President Ellen Johnson Sirleaf
Africa’s Health Sector Facing Challenges - Sirleaf
MONROVIA, November 2 (LINA) - President Ellen Johnson Sirleaf has acknowledged that while health care systems in most African countries, including Liberia, are on a path of recovery, “there are many challenges still remaining in improving those health facilities.
She observed that these challenges were equally facing people with disability, or blindness.
According to a dispatch, President Sirleaf made the statement recently in Durban, South Africa, where she delivered the keynote address at the 10th General Assembly of the International Agency for the Prevention of Blindness (IAPB).
“We also face the high cost of equipment, which makes treatment a virtual impossibility, especially so for our low income and poorer citizens who cannot afford the resources to seek help abroad,” President Sirleaf told the gathering.
The Liberian leader said as a nation that is just recovering from 14 years of devastating civil war and two years of Ebola Virus disease outbreak, Liberia, in particular, lacks national plans to address eye health care problems in a “sustainable way, especially so since we face myriad of other development challenges that sometimes takes higher premiums over eye health.”
President Sirleaf told the gathering that they, as leaders of these countries, have come to the realization that providing eye care services to address visual impairments is an important dimension of the desire to build a comprehensive primary health care system.
The Liberian leader told delegates that, moreover, investment in eye health care services will contribute to growth and development by improving productivity and livelihood, restoring dignity of many who face the threat of visual disorders.
She said the Government of Liberia seeks public private-partnership with an organization like IAPB to stop and reverse the negative trend in the eye health care sub-sector.
She told her audience that the singular eye care resource that Liberia, in particular, has is located in Monrovia, the political capital city of Liberia which, according to her, “means that majority of our citizens are unable to have access to this facility.”
However, President Sirleaf noted that her administration was pleased with ongoing collaboration with local and international partners, such as Sight Savers, Lions International, and PREVAIL, a bilateral Liberian and American effort to provide comprehensive health care services, including conducting research and treatment for Ebola complications.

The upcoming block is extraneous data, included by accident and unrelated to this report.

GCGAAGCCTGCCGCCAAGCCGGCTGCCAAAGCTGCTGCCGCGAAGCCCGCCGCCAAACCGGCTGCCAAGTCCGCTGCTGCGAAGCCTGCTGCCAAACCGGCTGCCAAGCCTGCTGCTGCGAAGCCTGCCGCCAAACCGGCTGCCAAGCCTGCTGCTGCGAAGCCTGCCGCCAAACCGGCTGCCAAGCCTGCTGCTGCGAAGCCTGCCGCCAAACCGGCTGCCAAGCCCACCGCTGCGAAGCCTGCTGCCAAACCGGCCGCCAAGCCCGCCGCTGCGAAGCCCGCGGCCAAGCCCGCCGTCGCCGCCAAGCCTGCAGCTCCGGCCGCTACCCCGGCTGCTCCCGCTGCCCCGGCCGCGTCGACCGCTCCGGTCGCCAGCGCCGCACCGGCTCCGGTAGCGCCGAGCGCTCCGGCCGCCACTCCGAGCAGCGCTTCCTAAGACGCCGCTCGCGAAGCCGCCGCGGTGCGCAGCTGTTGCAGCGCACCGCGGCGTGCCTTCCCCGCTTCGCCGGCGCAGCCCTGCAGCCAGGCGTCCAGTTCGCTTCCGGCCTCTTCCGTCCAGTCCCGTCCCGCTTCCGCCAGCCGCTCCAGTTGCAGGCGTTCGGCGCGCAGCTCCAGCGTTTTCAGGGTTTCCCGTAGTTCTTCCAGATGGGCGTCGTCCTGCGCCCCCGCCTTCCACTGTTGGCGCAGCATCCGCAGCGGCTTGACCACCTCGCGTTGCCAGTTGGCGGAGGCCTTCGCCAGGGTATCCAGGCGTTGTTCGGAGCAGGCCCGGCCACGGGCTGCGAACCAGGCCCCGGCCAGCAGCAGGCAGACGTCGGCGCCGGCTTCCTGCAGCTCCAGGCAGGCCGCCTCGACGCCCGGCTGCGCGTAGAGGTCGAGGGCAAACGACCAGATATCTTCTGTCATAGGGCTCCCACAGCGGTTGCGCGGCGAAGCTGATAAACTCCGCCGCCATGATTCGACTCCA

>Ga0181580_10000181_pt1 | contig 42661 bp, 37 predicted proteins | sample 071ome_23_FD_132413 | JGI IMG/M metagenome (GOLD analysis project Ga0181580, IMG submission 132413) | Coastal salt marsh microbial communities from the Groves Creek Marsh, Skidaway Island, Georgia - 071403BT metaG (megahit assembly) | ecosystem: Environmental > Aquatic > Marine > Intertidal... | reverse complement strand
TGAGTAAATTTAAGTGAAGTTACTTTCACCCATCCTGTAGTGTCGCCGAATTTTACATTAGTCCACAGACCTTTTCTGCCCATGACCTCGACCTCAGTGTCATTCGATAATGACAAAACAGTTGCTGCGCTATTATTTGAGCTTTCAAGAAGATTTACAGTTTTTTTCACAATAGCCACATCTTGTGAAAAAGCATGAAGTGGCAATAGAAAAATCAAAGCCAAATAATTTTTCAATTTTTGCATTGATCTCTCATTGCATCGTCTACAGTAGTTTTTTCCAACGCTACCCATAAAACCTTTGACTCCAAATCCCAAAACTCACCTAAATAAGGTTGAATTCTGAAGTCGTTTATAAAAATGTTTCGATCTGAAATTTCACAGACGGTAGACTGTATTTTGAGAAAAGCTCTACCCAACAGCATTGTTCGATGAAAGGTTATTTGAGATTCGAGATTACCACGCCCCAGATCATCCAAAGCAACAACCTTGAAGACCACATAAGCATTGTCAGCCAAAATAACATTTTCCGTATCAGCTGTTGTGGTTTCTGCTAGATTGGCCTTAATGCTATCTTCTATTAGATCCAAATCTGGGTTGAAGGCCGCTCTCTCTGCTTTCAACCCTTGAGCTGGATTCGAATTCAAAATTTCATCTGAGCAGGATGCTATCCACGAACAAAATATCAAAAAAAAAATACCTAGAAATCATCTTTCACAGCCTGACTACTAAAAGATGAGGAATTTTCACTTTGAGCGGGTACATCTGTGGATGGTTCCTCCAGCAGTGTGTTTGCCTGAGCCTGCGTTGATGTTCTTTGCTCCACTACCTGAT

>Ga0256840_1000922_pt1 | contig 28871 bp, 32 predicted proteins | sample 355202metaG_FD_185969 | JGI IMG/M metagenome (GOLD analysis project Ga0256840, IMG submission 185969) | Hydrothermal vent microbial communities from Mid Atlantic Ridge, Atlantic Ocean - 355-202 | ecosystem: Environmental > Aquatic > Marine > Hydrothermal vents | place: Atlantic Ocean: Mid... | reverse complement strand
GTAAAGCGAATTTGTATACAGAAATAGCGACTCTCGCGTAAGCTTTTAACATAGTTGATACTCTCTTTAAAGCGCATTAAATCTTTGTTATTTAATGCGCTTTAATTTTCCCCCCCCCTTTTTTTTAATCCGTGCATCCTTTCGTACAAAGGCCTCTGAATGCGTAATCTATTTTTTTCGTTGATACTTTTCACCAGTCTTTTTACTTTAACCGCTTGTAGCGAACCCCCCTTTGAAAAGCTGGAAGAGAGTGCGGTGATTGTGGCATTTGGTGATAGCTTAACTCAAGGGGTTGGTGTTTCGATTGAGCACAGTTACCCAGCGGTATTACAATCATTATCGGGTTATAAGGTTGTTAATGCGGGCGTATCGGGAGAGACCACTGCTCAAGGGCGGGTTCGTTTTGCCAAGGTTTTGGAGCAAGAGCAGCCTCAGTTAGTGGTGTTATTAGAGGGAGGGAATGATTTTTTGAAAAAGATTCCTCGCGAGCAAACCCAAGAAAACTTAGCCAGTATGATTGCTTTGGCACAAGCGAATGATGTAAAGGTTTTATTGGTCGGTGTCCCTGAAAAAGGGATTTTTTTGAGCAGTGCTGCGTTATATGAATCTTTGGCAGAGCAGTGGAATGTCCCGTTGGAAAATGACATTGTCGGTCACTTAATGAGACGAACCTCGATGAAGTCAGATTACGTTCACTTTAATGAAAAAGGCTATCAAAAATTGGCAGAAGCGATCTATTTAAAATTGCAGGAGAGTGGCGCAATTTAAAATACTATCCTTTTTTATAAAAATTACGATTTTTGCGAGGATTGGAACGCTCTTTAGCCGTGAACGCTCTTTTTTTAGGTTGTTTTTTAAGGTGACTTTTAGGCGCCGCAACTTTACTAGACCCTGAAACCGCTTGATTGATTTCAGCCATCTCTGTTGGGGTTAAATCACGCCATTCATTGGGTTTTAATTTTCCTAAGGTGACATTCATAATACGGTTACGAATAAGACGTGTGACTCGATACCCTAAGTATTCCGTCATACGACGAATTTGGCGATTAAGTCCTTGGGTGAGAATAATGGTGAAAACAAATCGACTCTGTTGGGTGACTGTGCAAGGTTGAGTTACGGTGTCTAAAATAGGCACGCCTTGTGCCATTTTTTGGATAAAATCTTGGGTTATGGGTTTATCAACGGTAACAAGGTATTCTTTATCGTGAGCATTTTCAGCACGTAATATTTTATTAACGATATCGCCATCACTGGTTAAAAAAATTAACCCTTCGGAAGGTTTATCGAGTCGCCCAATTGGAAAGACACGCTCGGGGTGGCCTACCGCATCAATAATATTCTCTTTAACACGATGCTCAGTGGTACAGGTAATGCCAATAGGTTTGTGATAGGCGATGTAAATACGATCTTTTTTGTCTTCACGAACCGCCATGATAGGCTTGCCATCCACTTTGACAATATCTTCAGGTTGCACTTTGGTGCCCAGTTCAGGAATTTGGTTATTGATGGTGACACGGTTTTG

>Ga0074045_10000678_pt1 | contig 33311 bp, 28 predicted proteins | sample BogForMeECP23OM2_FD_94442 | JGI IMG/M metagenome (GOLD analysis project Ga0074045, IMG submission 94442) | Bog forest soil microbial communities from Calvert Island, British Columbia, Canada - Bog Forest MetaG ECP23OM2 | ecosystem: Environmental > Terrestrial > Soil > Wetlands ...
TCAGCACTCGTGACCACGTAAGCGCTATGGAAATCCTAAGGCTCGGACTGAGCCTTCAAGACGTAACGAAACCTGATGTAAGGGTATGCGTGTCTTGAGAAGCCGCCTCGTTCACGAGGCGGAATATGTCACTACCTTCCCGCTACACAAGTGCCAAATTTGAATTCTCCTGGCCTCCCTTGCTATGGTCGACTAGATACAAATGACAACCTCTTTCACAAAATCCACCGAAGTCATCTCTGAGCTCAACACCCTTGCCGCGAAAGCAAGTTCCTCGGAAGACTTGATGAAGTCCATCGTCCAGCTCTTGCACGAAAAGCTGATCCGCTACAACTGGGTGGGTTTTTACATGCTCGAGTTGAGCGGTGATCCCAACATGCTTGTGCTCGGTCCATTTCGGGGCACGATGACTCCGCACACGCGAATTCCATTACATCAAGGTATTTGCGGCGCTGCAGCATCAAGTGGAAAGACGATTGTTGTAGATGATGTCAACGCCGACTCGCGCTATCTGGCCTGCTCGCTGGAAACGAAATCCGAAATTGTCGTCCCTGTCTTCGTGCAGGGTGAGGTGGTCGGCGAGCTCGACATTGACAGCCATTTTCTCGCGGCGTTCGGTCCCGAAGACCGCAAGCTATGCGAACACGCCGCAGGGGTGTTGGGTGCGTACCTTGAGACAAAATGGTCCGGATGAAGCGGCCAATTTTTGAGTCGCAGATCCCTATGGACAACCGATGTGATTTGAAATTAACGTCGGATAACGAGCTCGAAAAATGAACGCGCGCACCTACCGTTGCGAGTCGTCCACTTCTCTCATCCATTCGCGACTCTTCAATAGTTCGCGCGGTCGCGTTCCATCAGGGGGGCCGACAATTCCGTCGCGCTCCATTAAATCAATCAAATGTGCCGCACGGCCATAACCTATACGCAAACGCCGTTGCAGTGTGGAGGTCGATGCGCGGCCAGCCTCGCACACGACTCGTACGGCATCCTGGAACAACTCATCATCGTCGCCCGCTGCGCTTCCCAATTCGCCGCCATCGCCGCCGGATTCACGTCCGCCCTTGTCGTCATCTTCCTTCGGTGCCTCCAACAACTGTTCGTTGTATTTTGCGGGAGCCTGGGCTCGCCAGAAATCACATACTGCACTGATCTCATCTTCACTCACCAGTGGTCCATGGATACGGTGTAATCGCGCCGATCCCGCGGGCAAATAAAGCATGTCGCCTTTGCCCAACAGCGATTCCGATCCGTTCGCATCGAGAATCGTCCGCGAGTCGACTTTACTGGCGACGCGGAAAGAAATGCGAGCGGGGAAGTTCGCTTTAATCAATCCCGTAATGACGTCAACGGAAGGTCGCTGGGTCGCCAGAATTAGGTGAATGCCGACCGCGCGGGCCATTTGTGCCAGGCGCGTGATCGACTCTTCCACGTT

“In that regard, Liberia is exceptionally thankful for a partnership with the (LUV-PRASAD) Eye Institute (LUVPEI)) and I have been personally blessed with this partnership,” President Sirleaf told delegates in her addressed
“My second son developed a sight impediment immediately after graduation from college and in 1979, had to have a cornea transplant in the United States. This was followed many years later by efforts to transplant in India,’ President Sirleaf noted.
President Sirleaf although her son is still faced with sight impediment, he has been able to continue to function in a high level professional position.
President Sirleaf noted that her son was very lucky to have been taken to the Prasad Eye Institute in India where he met the founding Chairman, Dr. Gag Rao, who inquired more about the situation of blindness in Liberia.
President Sirleaf said after the treatment, Dr. Rao sent a team to Liberia and decided that the Institute would respond to such a national need.
“A few days ago, Dr. Rao and I inspected the modern facilities for eye care that has been established at our private rental referral hospital in the capital city, where a third of our population resides,” President Sirleaf noted.
She said Dr. Rao is also supporting a robust training program in that direction.
“You can imagine the joy that has filled our hearts as citizens. The People of Liberia thank you, Dr. Rao” President Sirleaf noted.